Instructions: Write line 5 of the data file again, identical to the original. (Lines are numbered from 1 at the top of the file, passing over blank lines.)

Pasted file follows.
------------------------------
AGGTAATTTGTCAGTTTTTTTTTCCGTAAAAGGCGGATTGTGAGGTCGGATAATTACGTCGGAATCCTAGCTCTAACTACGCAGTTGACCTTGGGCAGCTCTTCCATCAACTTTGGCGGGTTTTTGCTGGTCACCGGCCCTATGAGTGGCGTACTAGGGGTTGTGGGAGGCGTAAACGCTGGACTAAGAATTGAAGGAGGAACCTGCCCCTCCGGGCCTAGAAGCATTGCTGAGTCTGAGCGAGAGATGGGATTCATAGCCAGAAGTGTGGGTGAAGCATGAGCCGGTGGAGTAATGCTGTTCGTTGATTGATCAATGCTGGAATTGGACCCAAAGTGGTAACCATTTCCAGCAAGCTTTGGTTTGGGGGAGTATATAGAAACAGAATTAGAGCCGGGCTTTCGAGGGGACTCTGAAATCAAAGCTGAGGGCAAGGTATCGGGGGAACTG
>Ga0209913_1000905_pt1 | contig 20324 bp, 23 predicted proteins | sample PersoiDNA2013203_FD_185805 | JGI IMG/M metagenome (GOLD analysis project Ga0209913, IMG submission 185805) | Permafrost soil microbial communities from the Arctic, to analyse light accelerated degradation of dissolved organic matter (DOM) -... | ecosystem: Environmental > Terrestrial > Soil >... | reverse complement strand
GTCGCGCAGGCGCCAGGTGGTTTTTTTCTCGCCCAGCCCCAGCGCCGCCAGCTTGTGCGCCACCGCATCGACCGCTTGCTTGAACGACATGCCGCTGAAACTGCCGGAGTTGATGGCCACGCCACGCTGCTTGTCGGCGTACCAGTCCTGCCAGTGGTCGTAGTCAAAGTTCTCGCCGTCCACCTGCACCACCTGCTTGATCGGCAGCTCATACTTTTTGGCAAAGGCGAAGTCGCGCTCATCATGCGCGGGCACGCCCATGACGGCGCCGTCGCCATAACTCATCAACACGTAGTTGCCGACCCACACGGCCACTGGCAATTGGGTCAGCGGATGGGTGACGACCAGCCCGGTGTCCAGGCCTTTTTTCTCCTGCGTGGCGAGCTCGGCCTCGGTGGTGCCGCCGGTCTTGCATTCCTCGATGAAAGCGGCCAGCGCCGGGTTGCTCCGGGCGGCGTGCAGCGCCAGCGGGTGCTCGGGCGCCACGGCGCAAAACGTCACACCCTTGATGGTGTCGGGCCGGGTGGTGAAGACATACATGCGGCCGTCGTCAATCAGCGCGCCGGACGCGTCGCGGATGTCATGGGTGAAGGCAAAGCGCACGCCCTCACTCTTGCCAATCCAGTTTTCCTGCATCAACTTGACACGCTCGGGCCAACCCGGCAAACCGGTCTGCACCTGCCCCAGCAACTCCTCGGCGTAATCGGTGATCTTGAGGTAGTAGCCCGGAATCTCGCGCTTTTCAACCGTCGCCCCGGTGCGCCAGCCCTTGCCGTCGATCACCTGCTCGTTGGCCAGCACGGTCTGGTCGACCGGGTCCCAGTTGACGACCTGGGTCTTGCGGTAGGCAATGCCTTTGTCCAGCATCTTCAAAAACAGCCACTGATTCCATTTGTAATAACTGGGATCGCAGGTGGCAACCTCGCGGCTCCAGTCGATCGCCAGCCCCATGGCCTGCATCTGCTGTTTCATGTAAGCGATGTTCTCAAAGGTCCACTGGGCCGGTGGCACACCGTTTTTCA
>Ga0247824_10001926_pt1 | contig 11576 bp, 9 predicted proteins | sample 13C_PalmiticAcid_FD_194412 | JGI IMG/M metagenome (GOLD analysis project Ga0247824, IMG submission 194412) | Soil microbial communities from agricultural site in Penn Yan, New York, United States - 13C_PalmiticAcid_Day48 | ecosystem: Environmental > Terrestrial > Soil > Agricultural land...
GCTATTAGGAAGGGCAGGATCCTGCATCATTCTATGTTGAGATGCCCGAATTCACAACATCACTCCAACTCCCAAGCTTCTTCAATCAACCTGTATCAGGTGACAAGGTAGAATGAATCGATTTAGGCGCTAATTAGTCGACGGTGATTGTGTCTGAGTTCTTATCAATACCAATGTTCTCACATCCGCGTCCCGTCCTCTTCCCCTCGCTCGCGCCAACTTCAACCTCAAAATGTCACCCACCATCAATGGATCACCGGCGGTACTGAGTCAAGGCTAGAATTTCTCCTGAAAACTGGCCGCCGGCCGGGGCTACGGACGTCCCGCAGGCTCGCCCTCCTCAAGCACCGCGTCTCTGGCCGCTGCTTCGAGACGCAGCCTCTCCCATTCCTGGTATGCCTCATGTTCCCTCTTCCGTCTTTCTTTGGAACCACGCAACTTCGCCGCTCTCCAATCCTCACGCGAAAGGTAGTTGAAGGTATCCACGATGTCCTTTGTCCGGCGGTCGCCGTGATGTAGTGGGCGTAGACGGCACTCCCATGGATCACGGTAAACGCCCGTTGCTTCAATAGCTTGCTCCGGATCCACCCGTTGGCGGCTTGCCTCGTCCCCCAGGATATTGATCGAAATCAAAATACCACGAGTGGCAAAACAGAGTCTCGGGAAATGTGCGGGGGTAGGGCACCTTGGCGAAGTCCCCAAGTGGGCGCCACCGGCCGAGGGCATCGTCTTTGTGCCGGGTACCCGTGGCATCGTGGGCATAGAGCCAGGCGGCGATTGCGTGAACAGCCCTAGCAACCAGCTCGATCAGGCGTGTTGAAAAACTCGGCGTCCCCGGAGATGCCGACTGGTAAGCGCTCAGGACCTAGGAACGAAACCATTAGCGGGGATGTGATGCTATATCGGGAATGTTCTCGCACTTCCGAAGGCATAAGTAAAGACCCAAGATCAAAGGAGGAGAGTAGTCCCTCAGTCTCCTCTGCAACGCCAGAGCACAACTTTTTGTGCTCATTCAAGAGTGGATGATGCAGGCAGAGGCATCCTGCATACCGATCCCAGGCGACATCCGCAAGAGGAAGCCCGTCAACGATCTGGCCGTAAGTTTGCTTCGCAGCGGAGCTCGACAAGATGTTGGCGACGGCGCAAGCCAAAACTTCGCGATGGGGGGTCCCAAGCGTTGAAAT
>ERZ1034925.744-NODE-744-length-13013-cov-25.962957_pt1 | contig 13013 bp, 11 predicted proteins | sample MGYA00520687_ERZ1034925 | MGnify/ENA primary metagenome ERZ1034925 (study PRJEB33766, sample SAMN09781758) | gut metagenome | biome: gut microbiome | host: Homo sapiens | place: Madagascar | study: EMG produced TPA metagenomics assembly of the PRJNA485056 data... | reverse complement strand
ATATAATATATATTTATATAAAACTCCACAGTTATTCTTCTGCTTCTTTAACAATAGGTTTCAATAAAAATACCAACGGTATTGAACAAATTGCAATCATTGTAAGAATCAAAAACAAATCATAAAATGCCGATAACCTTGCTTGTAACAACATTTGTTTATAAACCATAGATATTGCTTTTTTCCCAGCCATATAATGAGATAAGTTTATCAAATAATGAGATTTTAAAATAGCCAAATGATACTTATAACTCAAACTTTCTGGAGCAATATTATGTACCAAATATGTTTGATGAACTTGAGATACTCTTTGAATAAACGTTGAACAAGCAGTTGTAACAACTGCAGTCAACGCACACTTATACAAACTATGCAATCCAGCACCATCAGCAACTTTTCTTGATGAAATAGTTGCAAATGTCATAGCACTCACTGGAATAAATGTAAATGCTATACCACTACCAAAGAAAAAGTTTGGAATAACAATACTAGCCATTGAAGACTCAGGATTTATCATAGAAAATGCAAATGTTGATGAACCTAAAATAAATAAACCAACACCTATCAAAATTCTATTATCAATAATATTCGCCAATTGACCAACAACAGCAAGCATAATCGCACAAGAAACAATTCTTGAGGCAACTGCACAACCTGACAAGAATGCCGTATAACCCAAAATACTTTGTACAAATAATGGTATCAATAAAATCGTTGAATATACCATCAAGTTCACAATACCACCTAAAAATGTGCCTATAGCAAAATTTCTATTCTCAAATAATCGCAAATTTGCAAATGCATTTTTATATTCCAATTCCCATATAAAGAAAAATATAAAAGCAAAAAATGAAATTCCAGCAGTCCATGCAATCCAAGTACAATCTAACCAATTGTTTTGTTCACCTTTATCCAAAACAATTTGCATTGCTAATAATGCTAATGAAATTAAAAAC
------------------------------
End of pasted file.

GCTATTAGGAAGGGCAGGATCCTGCATCATTCTATGTTGAGATGCCCGAATTCACAACATCACTCCAACTCCCAAGCTTCTTCAATCAACCTGTATCAGGTGACAAGGTAGAATGAATCGATTTAGGCGCTAATTAGTCGACGGTGATTGTGTCTGAGTTCTTATCAATACCAATGTTCTCACATCCGCGTCCCGTCCTCTTCCCCTCGCTCGCGCCAACTTCAACCTCAAAATGTCACCCACCATCAATGGATCACCGGCGGTACTGAGTCAAGGCTAGAATTTCTCCTGAAAACTGGCCGCCGGCCGGGGCTACGGACGTCCCGCAGGCTCGCCCTCCTCAAGCACCGCGTCTCTGGCCGCTGCTTCGAGACGCAGCCTCTCCCATTCCTGGTATGCCTCATGTTCCCTCTTCCGTCTTTCTTTGGAACCACGCAACTTCGCCGCTCTCCAATCCTCACGCGAAAGGTAGTTGAAGGTATCCACGATGTCCTTTGTCCGGCGGTCGCCGTGATGTAGTGGGCGTAGACGGCACTCCCATGGATCACGGTAAACGCCCGTTGCTTCAATAGCTTGCTCCGGATCCACCCGTTGGCGGCTTGCCTCGTCCCCCAGGATATTGATCGAAATCAAAATACCACGAGTGGCAAAACAGAGTCTCGGGAAATGTGCGGGGGTAGGGCACCTTGGCGAAGTCCCCAAGTGGGCGCCACCGGCCGAGGGCATCGTCTTTGTGCCGGGTACCCGTGGCATCGTGGGCATAGAGCCAGGCGGCGATTGCGTGAACAGCCCTAGCAACCAGCTCGATCAGGCGTGTTGAAAAACTCGGCGTCCCCGGAGATGCCGACTGGTAAGCGCTCAGGACCTAGGAACGAAACCATTAGCGGGGATGTGATGCTATATCGGGAATGTTCTCGCACTTCCGAAGGCATAAGTAAAGACCCAAGATCAAAGGAGGAGAGTAGTCCCTCAGTCTCCTCTGCAACGCCAGAGCACAACTTTTTGTGCTCATTCAAGAGTGGATGATGCAGGCAGAGGCATCCTGCATACCGATCCCAGGCGACATCCGCAAGAGGAAGCCCGTCAACGATCTGGCCGTAAGTTTGCTTCGCAGCGGAGCTCGACAAGATGTTGGCGACGGCGCAAGCCAAAACTTCGCGATGGGGGGTCCCAAGCGTTGAAAT